War and Diplomacy

Culture
Chapter Focus Questions:


  • What tensions and conflicts existed between local and national authorities in the decades after the American Revolution?

  • What struggles were experienced in the drafting of the Constitution and to achieving its ratification?

  • How was the first national government established under the Constitution?

  • How did American political parties begin?

  • What were the first stirrings of an authentic American national culture?

Readings: Out of Many: Chapter 8, Declaration of Independence, Articles of Confederation, Virginia Constitution, Virginia Declaration of Rights, and U.S. Constitution


-Chapter 8 Notes

-U.S. Constitution Study Guide

-Chapter 8 Vocab and People Quiz

-U.S. Constitution Test and Chapter 8 Test


An Agrarian Republic, 1790-1824: 1 Week
Themes Addressed:
Demographic Changes

Globalization

Politics and Citizenship
Chapter Focus Questions:


  • How did America’s economy develop in a world of warring great powers?

  • What was the role of Jefferson’s presidency and his agrarian republicanism in forging a national identity?

  • How did the divisive War of 1812 end colonial dependency?

  • How did westward expansion become a nationalizing force?

Readings: Out of Many: Chapter 9

Chapter 10: Launching the New Ship of State, 1789-1800-American Spirit

Chapter 9 Study Guide



Chapter 9 Quiz
Transformation of the Economy and Society in Antebellum America: 4 Weeks
Themes Addressed:
Demographic Changes

Slavery and Its legacy in North America

Economic Transformations

Reform
Chapter Focus Questions:


  • How did the slave system dominate southern life?

  • What were the economic implications of "King Cotton"?

  • How did African Americans create communities under slavery?

  • What was the social structure of the white South?

  • Why was the white South increasingly defensive?

  • What were the pre-industrial ways of working and living?

  • What was the nature of the market revolution?

  • What effects did industrialization have on workers in early factories?

  • In what ways did the market revolution change the lives of ordinary people?

  • How did the middle class emerge?

  • What new social problems accompanied urbanization and immigration?

  • How did reformers respond to social problems?

  • What were the origins and political effects of the abolitionist movement?

  • What was the involvement of women in reform efforts?

Readings: Out of Many: Chapter 10,12, and 13

Chapter 11: The Triumps and Travails of the Jeffersonian Republic, 1800-1812-American Spirit

Chapter 12: The Second War for Independence and the Upsurge of Nationalism-1812-1824-American Spirit

Issue #11: Did Slavery Destroy the Black Family-Taking Sides Vol. I

Chapter 10 Notes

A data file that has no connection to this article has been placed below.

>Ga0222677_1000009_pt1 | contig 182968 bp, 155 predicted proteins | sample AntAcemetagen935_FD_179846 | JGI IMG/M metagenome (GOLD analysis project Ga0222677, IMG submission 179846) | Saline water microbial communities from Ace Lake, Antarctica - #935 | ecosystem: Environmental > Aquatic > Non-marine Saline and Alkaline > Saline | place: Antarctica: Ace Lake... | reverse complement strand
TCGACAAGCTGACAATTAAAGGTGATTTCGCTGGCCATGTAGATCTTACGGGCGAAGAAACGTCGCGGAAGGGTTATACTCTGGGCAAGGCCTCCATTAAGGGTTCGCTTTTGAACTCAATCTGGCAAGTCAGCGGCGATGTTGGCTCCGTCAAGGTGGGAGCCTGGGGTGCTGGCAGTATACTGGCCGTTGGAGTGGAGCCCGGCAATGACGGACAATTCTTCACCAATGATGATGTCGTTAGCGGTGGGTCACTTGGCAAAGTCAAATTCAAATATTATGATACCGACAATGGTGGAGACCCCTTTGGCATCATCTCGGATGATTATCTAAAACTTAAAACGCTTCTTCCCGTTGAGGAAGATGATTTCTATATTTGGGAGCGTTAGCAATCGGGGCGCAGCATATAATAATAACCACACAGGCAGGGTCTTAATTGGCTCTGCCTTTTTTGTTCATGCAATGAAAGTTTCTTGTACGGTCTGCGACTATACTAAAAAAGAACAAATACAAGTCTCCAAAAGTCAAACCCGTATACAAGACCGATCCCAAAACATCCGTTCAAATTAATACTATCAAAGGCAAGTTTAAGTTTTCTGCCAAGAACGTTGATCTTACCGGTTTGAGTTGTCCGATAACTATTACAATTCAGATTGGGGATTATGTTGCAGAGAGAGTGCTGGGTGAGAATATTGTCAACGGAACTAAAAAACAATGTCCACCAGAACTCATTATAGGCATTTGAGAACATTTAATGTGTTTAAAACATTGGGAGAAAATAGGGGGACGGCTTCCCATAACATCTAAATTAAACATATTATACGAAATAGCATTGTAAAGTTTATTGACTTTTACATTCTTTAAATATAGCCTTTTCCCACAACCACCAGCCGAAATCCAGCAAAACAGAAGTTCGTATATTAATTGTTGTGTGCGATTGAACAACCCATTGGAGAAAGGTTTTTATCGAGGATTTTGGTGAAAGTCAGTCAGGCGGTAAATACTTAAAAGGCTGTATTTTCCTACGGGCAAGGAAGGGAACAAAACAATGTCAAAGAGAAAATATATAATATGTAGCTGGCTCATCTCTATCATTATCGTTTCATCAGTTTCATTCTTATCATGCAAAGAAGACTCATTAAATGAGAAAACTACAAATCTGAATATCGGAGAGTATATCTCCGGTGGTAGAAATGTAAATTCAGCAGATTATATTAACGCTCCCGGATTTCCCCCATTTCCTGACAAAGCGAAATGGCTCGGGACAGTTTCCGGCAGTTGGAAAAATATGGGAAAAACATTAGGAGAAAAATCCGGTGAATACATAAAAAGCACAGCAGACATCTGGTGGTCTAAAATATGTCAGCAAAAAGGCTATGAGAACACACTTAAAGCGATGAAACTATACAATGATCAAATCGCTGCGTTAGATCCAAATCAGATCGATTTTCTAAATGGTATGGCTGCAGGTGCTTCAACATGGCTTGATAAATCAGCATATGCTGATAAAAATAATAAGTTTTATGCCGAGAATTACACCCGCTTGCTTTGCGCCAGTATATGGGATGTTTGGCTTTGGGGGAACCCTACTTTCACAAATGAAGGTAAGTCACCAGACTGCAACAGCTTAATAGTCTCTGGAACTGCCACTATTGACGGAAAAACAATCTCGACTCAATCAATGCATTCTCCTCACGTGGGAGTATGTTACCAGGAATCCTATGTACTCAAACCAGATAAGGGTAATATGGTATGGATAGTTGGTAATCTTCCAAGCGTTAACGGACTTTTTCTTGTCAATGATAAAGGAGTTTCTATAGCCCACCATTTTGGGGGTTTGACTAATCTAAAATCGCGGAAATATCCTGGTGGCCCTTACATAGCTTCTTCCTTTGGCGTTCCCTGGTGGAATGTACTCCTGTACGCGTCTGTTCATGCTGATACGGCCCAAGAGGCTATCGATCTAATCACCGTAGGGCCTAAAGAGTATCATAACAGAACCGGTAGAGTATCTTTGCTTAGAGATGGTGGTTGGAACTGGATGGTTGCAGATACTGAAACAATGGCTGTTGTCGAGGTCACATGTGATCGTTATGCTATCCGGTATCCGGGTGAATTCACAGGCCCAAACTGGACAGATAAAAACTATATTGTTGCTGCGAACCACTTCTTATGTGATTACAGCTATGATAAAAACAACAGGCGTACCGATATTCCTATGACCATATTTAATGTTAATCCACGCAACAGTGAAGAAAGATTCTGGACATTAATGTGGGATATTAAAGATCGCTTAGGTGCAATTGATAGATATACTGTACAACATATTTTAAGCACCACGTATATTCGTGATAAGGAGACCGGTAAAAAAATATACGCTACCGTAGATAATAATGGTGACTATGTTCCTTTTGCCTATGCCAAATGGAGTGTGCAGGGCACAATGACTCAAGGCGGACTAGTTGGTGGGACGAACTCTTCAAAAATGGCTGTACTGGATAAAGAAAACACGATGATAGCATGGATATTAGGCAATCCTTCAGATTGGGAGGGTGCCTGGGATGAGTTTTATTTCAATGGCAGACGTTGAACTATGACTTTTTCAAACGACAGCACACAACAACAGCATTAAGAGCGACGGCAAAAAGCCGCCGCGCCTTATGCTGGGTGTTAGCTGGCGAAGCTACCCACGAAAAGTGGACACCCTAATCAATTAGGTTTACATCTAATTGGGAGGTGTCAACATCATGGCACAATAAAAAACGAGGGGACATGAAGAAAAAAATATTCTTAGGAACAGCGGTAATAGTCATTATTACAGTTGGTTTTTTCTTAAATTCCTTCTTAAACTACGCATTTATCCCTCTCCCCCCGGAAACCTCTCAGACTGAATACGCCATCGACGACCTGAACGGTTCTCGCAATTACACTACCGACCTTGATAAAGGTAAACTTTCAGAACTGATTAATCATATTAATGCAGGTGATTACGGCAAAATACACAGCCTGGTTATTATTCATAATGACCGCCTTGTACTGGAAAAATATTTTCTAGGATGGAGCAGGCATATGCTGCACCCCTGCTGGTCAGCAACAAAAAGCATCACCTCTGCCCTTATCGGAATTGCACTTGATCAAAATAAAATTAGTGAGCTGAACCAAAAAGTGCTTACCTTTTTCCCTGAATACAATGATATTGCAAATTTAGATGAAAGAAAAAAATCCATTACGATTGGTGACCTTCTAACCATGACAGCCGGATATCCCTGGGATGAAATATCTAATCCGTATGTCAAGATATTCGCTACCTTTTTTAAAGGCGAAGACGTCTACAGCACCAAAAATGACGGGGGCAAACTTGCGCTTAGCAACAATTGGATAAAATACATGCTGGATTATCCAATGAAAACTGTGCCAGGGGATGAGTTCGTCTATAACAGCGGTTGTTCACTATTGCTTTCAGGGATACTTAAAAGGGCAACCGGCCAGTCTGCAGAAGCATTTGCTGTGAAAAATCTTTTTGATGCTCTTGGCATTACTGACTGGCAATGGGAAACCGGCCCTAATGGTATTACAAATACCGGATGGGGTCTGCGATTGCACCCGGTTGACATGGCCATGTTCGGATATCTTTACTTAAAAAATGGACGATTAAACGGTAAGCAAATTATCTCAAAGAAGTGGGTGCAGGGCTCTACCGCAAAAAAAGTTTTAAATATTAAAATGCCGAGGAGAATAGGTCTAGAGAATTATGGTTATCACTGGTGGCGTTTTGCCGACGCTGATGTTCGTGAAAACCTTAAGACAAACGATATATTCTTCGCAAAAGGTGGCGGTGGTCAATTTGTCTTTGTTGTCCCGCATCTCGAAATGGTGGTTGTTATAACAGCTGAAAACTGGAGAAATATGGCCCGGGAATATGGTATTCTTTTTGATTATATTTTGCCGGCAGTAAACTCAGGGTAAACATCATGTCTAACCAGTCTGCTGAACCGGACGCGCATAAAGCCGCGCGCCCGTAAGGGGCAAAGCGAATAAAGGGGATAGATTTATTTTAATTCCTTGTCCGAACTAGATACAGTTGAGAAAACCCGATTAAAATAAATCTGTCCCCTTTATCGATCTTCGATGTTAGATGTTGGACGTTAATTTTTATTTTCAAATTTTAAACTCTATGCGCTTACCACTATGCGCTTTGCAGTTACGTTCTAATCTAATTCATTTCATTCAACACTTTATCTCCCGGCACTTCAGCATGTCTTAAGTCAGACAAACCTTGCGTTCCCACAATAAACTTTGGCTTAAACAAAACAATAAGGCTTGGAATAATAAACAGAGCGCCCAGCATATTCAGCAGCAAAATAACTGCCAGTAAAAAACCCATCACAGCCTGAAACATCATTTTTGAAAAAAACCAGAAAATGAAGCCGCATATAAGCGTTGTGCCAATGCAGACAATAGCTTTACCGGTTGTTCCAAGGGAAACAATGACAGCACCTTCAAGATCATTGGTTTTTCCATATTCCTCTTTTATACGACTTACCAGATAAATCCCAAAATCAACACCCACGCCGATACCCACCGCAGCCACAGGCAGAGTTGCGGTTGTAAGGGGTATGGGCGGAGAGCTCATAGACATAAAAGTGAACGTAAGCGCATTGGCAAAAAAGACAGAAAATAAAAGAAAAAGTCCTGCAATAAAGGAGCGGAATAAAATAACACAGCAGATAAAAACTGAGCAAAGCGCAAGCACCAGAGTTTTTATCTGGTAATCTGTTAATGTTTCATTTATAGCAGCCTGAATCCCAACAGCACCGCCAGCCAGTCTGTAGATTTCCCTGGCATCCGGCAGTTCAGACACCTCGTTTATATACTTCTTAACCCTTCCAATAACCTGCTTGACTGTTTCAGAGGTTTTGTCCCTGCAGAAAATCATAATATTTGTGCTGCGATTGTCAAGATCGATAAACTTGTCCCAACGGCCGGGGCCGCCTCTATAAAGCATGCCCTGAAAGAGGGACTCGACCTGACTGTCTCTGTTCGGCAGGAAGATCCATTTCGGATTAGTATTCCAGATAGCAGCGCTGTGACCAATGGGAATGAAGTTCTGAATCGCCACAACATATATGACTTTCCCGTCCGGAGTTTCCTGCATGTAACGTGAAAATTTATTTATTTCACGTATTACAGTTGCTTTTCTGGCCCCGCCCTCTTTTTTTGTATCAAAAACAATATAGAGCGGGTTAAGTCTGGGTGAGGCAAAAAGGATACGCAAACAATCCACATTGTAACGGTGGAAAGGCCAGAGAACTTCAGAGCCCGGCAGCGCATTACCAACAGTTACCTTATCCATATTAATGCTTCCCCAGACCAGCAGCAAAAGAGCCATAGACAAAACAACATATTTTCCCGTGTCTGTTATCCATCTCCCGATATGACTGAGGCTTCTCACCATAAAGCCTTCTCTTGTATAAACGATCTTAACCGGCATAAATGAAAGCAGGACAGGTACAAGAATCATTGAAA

Chapter 10 Study Guide

Chapter 10 Quiz

Chapter 12 Notes

Chapter 12 Study Guide

Chapter 13 Notes



Chapter 12/13 Test
DBQ: Jacksonian Democrats(1990)
Project:
Antebellum Reformer Roundtable Assignment-Students will discuss problems of the era and how their reformer would have felt about this topic and what they would have proposed to fix the problem.
Antebellum Reformer 2 Page Paper: Students write a two page paper about their reformer.

The Transformation of Politics in Antebellum America: (Combined with Previous Theme)
Themes Addressed:
Politics and Citizenship

American Identity

Culture

Economic Transformation
Chapter Focus Questions:


  • What was the role of Andrew Jackson’s presidency in affirming and solidifying the new democratic politics?

  • What part did the transportation revolution play in unifying the nation?

  • How was the basic two-party pattern of American political democracy established?

  • How did writers and artists and their audiences create a distinctive American cultural identity?

Readings: Out of Many: Chapter 11

Chapter 11 Notes

Chapter 11 Study Guide

Chapter 11 Test

Territorial Expansion and Manifest Destiny: 1 Week
Demographic Change

Economic Transformation

War and Diplomacy

Globalization
Chapter Focus Questions:


  • How did the political effects of expansion heighten sectional tensions?

  • How did the concept of manifest destiny affect continental expansion?

  • How was the frontier development in Oregon, Texas, and California similar and different?

Reading: Out of Many: Chapter 14

Primary Source Document:

Document 14-2: A Newspaper Man Declares the “Manifest Destiny” of the United States in 1845: Questions to accompany the document.

Chapter 14 Notes

Chapter 14 Take Home Quiz Packet

Donner Party Video: Reaction Paper


The Crisis of the Union
Themes Addressed:
Politics and Citizenship

Slavery and Its Legacy in North America
Chapter Focus Questions:


  • Why did the Whigs and Democrats fail to find a lasting political compromise on the issue of slavery?

  • What caused the end of the Second American Party System and the rise of the Republican Party?

  • Why did the secession of the southern states follow the Republican Party victory in the election of 1860?

Readings: Out of Many: Chapter 15

Chapter 15 Notes

Chapter 15 Study Guide

Chapter 15 Quiz

1st Trimester Final Review Paper:

How had America developed from a series of struggling colonies into a power that rivaled France and Great Britain? In doing the paper, you need to discuss the social, political, and economic changes that took place during the 18th and 19th Century. 3-5 Pages Long Due Nov. 19th